By Kevin Thornton, PE, ENV SP, STP
Many times clients are not interested in pursuing an Envision™ rating because they think it’s just about a score. “Why spend $10,000 for a plaque that will just hang in my office?” They are missing the point. Even if the client does not pursue certification, going through the Envision checklist process is well worth it. It’s not just about assessing the project, but rather influencing the project for the better.
- Strengthens team building: By working closely on improving the project with various members of the team, such as the owner, engineer, environmental planner and the landscape architect, stronger relationships are built. This will lead to a better overall understanding of how other disciplines operate, as well as improved relationships on future projects.
- Improves public relations: Even if you don’t get credentialed, you can still share the results of your efforts at public meetings and open houses. Just going through the process and letting the public know what changes were made in the name of sustainability will lead to more credibility for the owner and project team and maybe even fewer complaints about the project going forward.
- Causes direct improvements: Some direct improvements to the project include improving quality of life, reaching higher levels of sustainability, evaluating the environmental benefits of new processes and technologies, and assessing monetary savings (both up-front, as well as over the life of the project).
- Builds a knowledge base for future projects: One of the main goals of Envision is to reduce our environmental footprint without sacrificing quality of life. As you work through the Envision process on projects, you will improve your knowledge base and find ways to improve on future projects, innovating on each and every project.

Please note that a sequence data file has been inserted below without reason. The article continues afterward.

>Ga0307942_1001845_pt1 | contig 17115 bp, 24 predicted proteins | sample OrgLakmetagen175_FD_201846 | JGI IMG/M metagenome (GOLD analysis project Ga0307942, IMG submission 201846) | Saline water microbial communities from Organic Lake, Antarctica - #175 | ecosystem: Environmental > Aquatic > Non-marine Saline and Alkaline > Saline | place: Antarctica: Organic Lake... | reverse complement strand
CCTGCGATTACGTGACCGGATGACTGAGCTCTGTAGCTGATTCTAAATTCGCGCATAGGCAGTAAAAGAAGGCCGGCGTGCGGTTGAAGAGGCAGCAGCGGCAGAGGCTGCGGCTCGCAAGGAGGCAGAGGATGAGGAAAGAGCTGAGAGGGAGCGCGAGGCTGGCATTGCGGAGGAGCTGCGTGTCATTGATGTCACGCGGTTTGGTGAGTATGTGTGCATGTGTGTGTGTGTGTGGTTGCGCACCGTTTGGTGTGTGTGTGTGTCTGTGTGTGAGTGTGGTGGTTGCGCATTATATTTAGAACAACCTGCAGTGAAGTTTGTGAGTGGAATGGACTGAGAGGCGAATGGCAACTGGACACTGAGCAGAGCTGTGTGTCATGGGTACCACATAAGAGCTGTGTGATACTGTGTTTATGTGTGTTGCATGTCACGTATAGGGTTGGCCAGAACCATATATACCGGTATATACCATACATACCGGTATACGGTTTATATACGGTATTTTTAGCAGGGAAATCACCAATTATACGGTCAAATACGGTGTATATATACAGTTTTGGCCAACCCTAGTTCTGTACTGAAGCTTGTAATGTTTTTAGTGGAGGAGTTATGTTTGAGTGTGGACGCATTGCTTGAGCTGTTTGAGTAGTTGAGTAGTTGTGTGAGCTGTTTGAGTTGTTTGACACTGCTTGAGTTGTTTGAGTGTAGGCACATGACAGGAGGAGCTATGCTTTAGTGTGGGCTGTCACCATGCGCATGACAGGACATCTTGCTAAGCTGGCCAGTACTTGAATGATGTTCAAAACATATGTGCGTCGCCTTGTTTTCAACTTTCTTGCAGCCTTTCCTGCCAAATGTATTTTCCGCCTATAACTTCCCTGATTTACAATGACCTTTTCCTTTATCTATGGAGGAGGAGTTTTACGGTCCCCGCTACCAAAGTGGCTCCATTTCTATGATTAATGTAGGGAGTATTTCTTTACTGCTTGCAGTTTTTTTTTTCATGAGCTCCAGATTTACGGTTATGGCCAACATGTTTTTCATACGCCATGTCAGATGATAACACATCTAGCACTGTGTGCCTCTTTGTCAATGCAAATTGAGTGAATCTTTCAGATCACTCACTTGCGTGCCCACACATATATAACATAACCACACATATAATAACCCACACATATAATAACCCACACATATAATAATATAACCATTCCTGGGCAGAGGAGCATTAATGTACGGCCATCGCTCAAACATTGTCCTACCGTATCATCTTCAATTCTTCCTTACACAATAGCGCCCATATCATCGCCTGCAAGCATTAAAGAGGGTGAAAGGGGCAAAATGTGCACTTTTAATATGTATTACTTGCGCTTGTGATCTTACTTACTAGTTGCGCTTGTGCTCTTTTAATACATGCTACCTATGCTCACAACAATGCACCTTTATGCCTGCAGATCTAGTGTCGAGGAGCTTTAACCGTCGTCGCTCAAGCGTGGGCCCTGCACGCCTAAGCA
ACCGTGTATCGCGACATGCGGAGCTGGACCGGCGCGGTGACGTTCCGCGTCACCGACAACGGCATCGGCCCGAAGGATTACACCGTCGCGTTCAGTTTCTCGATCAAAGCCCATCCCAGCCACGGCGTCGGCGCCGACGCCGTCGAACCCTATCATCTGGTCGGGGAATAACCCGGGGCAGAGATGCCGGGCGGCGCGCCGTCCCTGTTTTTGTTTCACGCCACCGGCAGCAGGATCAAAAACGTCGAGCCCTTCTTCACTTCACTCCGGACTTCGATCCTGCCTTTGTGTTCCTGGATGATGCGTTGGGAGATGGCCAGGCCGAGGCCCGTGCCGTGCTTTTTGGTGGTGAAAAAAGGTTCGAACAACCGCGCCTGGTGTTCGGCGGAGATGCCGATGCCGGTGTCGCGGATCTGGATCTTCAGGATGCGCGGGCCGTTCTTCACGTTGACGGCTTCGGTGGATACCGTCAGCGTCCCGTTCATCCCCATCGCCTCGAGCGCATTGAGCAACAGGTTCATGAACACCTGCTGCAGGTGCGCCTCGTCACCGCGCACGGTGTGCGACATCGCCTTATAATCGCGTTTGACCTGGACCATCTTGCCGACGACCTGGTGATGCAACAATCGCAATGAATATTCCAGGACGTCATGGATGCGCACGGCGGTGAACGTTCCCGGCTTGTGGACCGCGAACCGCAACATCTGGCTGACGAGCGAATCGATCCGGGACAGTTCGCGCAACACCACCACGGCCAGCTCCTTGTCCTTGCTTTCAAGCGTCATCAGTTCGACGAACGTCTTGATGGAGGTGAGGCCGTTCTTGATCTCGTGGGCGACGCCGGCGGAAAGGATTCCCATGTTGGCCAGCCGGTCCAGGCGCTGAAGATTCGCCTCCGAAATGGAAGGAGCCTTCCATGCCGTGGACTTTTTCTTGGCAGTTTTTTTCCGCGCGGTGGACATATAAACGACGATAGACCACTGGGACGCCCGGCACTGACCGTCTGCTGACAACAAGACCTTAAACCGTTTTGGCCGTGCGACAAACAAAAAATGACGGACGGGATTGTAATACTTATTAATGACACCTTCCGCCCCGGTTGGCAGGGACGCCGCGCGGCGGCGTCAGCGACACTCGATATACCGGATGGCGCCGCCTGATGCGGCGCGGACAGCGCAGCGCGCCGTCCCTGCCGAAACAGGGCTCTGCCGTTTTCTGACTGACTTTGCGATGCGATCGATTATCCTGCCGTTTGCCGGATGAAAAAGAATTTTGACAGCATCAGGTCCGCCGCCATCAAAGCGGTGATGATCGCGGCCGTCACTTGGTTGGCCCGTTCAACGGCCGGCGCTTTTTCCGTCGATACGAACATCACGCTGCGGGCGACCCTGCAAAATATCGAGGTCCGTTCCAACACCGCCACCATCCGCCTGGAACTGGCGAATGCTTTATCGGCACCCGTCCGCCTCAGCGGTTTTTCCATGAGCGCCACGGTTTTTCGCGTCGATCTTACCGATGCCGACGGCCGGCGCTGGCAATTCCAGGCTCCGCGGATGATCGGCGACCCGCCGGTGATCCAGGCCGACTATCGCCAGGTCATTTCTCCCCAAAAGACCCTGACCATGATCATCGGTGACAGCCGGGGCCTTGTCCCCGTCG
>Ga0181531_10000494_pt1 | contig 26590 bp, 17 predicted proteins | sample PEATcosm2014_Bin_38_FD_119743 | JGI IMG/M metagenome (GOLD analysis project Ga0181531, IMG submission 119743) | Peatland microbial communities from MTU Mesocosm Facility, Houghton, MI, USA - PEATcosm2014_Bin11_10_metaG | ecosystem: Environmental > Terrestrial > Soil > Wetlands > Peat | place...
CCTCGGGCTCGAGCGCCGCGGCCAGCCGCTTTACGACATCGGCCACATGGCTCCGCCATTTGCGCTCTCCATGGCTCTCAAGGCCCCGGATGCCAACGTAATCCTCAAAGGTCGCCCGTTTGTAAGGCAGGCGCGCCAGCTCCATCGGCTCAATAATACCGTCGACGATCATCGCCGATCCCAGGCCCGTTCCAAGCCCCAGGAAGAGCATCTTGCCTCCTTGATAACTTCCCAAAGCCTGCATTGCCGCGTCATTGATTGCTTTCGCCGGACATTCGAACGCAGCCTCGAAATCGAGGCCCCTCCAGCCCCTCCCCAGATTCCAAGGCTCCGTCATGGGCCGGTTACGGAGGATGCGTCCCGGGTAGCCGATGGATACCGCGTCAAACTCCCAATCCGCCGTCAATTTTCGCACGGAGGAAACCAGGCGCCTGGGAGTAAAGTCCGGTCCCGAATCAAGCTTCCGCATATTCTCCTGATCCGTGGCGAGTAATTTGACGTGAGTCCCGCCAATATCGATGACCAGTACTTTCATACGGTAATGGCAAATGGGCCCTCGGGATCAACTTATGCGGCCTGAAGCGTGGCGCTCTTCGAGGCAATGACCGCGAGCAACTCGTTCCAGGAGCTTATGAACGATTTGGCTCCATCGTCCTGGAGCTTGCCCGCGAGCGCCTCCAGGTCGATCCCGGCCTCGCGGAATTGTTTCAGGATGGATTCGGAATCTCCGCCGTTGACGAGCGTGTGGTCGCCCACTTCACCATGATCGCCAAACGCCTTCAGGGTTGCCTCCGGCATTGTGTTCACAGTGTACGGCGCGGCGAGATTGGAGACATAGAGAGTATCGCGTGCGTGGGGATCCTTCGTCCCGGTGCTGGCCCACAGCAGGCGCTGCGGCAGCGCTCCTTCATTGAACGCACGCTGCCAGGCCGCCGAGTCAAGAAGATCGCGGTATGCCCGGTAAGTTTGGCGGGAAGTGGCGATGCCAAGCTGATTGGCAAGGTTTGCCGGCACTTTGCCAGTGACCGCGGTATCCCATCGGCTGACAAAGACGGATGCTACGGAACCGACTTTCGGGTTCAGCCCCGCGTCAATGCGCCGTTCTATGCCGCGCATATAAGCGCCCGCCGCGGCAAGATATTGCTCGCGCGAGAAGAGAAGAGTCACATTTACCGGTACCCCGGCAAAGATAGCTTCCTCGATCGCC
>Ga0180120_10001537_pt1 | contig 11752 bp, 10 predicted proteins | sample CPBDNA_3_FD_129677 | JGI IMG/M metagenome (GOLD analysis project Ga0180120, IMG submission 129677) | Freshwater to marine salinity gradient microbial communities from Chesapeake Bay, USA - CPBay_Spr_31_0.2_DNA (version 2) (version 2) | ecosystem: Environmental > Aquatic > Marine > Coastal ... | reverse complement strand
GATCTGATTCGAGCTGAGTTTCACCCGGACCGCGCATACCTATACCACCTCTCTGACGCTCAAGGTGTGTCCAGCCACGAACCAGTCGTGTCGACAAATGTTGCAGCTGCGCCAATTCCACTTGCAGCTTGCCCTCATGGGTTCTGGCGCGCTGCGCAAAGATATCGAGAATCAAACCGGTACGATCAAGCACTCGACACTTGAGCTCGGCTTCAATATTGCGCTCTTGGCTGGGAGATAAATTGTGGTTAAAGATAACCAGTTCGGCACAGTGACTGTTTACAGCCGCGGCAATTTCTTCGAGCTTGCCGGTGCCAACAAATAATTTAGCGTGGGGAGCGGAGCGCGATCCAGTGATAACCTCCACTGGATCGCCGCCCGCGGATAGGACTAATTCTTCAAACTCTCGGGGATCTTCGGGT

Going through the process helps the team determine what elements of the project can be improved. I suggest taking a few lunches, gather the project team together (the engineers, planners, landscape architects, and the owner, if possible) and go through the checklist. Together, you may find many opportunities to improve the quality of your projects, possibly even going in a direction you hadn’t thought of before. This can be done without any increase in costs or possibly even result in a decrease in cost.
The best time to do this is at the concept stage, at 15% plans. This is when the most suggestions to improve sustainability can be incorporated. However, any time you go through the checklist on a project, even if the design is complete, you will still increase your sustainability knowledge base to implement on future projects.
Kevin Thornton, PE, ENV SP, STP is Psomas’ Director of Sustainability and a senior project manager in the Psomas engineering group.